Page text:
place of rivets to fasten handle scales on knives?
   Jim Smith - Friday, 12/03/04 21:58:07 EST

Jim Smith,

Check the message immediately following your first question. The answer is there.
   Paw Paw - Friday, 12/03/04 22:08:17 EST

John S,

There should be no reason for ANY type of sealant on the threads of that propane tank fitting. That should be a POL fitting, which is similar in function to a plumber's flare fitting. All the sealing happens at the cone-shaped nose of the fitting, where it butts up against the female part. The threads are there only to pull the two parts together tightly, not to actually form a seal themselves.

Usually when a POL fitting leaks, it is because some foreign matter has gotten into the seat of the fitting and scored or gouged it, creating a surface than cannot seal. This may have happened on either the male or the female piece or both. The fittings are inexpensive enough that there is no good reason to try to re-fit them, you simply replace them. If the male fitting on the regulator is damaged, you can get a new one at the welding supply and have them install it on the regulator for you. If the female fitting on the tank is damaged, then you need to take it to your propane supplier to have the tank purged and the fiting replaced. MOst gas suppliers are so concerned about product liability that they are happy to perform the change at only the cost of the parts, just to be sure that it is done correctly and safely.
   vicopper - Friday, 12/03/04 23:09:20 EST

Just to add (slightly) to what ViCopper said, some of the newer POL fitting have an "O" ring at the tip of the male end. I think the new OPD cylinder valves may have some kind of resilient seal as well. The solution's still the same -- replace the bad part, but don't be confused if you see something other than brass at the mating surface.
   Mike B - Saturday, 12/04/04 08:18:34 EST

Jim Smith, do you mean the kind of handle where the scales are held in place by babbitt (more often just plain lead) was cast into a precarved groove or grooves in the scales? That was pretty common on cheap wood and bone handled French table cutlery from the 1870s-1890s. The basic idea is to carve out the channels for the metal, inlcuding holes in the blade tang, in such a way as to make the casting alloy lock the scales in place. The pouring forms are just cardboard. Once you have everything in position and the cardboard securely taped in place, melt your babbit in a ladle and pour. The paper will smoke a bit. Let cool, remove the paper, and file/sand to the desired final contour. DO NOT hold it in your hand when you pour! Don't ask how I know (grin!)
   Alan-L - Saturday, 12/04/04 11:28:47 EST

Leaking POL Fitting: Actually, the older type have a curved surface on the male part on the hose/regulator and a flat angled surface on the cylinder. The most common cause of leakage is damage to the easily damaged male part. Over tightening, droping on any surface but especialy something like concrete, anything that causes a flat, scratch or rough surface (including corrosion) will cause them to leak.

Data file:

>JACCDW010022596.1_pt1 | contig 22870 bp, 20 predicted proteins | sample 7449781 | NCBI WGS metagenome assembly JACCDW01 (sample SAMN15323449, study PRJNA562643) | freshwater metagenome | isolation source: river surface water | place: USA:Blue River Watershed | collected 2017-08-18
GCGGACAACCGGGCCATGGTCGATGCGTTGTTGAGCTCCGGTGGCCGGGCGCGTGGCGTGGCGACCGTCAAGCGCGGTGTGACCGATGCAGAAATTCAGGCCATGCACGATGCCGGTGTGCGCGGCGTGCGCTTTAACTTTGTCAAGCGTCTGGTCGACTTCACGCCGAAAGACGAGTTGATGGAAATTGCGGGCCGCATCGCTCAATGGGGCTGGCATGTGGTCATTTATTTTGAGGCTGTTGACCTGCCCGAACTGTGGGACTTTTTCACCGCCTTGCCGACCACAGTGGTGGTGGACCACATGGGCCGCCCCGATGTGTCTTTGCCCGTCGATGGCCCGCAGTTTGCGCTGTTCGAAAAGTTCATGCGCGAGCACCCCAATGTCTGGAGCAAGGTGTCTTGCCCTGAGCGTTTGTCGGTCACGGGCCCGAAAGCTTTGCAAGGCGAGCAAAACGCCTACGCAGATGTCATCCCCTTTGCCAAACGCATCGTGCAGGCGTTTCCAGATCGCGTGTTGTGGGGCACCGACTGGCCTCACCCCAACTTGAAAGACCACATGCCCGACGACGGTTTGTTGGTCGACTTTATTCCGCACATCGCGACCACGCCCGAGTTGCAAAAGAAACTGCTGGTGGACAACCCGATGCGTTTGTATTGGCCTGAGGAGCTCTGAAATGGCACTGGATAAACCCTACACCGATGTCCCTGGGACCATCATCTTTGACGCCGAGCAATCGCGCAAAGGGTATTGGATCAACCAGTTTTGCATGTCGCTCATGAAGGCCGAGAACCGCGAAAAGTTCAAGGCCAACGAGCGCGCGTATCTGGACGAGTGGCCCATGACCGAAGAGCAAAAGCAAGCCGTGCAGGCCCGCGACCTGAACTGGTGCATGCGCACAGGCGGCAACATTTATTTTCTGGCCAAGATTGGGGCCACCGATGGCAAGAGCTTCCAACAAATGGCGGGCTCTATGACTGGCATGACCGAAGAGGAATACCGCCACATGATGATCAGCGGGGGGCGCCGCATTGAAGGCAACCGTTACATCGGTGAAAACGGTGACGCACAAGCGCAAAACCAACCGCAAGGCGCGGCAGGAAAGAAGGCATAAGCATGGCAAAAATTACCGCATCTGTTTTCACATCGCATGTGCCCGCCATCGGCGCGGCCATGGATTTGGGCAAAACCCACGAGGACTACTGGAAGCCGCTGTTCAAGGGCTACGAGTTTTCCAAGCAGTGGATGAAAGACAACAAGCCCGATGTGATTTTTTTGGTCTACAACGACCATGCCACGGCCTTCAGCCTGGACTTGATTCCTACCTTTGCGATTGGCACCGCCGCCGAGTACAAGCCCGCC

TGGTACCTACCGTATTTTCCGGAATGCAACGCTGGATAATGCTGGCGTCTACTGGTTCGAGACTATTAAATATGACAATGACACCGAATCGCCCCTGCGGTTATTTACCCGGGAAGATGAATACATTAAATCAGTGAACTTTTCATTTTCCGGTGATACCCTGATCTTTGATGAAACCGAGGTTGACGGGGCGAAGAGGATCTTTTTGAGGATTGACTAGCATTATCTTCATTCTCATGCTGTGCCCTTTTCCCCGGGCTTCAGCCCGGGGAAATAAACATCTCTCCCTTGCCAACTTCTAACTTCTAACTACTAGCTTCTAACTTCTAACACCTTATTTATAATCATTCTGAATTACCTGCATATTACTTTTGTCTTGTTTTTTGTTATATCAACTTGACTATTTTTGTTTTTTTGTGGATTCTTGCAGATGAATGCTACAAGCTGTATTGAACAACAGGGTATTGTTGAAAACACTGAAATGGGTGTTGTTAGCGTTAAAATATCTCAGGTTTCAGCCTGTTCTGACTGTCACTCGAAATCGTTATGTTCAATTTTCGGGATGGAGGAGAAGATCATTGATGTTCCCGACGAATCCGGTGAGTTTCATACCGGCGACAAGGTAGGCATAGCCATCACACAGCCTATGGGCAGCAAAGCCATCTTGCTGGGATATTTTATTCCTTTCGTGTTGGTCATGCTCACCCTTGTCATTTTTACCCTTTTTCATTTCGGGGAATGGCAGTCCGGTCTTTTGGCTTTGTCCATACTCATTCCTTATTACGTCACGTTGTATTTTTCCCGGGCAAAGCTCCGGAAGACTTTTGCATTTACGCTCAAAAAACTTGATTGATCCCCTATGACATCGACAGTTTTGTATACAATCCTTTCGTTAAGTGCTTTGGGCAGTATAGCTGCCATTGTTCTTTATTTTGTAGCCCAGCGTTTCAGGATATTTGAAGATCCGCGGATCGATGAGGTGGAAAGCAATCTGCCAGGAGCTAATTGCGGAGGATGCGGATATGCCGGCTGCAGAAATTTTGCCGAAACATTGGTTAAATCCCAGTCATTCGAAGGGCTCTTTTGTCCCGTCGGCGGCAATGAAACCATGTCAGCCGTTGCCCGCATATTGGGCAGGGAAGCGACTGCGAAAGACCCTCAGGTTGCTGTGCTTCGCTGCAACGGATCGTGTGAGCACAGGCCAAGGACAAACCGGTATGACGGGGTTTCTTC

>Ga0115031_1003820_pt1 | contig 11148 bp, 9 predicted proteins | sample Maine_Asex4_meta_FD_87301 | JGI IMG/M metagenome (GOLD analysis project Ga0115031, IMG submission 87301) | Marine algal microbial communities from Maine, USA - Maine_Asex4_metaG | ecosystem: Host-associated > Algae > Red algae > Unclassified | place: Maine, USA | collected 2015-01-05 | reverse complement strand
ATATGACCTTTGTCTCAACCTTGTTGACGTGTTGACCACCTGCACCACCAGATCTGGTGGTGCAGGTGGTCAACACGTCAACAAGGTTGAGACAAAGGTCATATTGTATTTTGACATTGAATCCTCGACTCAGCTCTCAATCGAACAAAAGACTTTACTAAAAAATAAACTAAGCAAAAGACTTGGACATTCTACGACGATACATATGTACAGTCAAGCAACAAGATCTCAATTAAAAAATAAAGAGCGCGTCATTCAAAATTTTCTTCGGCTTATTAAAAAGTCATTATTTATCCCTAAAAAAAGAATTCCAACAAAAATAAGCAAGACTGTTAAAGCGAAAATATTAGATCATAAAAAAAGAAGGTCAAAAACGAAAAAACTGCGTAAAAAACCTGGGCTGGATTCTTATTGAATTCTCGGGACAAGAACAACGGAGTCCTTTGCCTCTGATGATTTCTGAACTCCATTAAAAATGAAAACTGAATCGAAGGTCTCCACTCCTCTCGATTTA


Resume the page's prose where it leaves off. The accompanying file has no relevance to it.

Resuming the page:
As VIc said, the only solution in this case is to replace this part. Your welding supplier or propane supplier should have replacement nipples.
   - guru - Saturday, 12/04/04 11:35:00 EST


Gawd, what a beautiful area!

I think You'd have to disassemble the hammer to recover it, and that would be one heckuva job. Worth the work, though. At least it would be to me.
   Paw Paw - Saturday, 12/04/04 12:10:13 EST

Paw Paw, and Frank Turley,

Thanks for the info. I was guessing mid-teens, but had nothing, other than a hunch to go by.

Frank, The weight is stamped. but the first digit is unreadable (I only have a slightly out of focus photot to go by) and only the top part of the first digit of the weight is clear, it's either a 2 or a 3 followed by 0 0

It seems the weight could go either way, as I've seen 200 pound anvils near the same dimensions, and my 325 pound peter wright is very close to those dimensions as well....

Oh well, Thanks again guys,
   youngsmith - Saturday, 12/04/04 12:34:07 EST

Anvil Weights by Dimensions: These are difficult to determine from general dimensions. Many heavy anvils have much of the weight in the waist. A rough face width measurement or +/- 1/8" can easily miss 5 or 10 pounds. Add an inch to the waist width and you can be off 20 to 40 pounds. Different brands have different proportions and add weight in different ways. The heaviest Peddinghaus has the same dimensions as the next down except for the addition of the upsetting block AND the base is 1" thicker making the anvil 1" taller. It is a 55 pound difference. Early anvils are much more compact and can be surprisingly heavy. Consider a simple 9" cube of steel that weighs 206 pounds!
   - guru - Saturday, 12/04/04 13:12:39 EST

Jim Smith: Could it be pewter pins on that knife? Pewter bolsters with integral pins aren't uncommon historically, and just making pins with the same method doesn't seem like a far stretch for some makers to have done.
   AwP - Saturday, 12/04/04 17:03:09 EST

Hello I am just starting Blacksmithing I bought a 110 pound anvil at harbor freight cast steel made In china for 90 dollars Was it worth it?

Thank you
   Michael - Sunday, 12/05/04 01:19:20 EST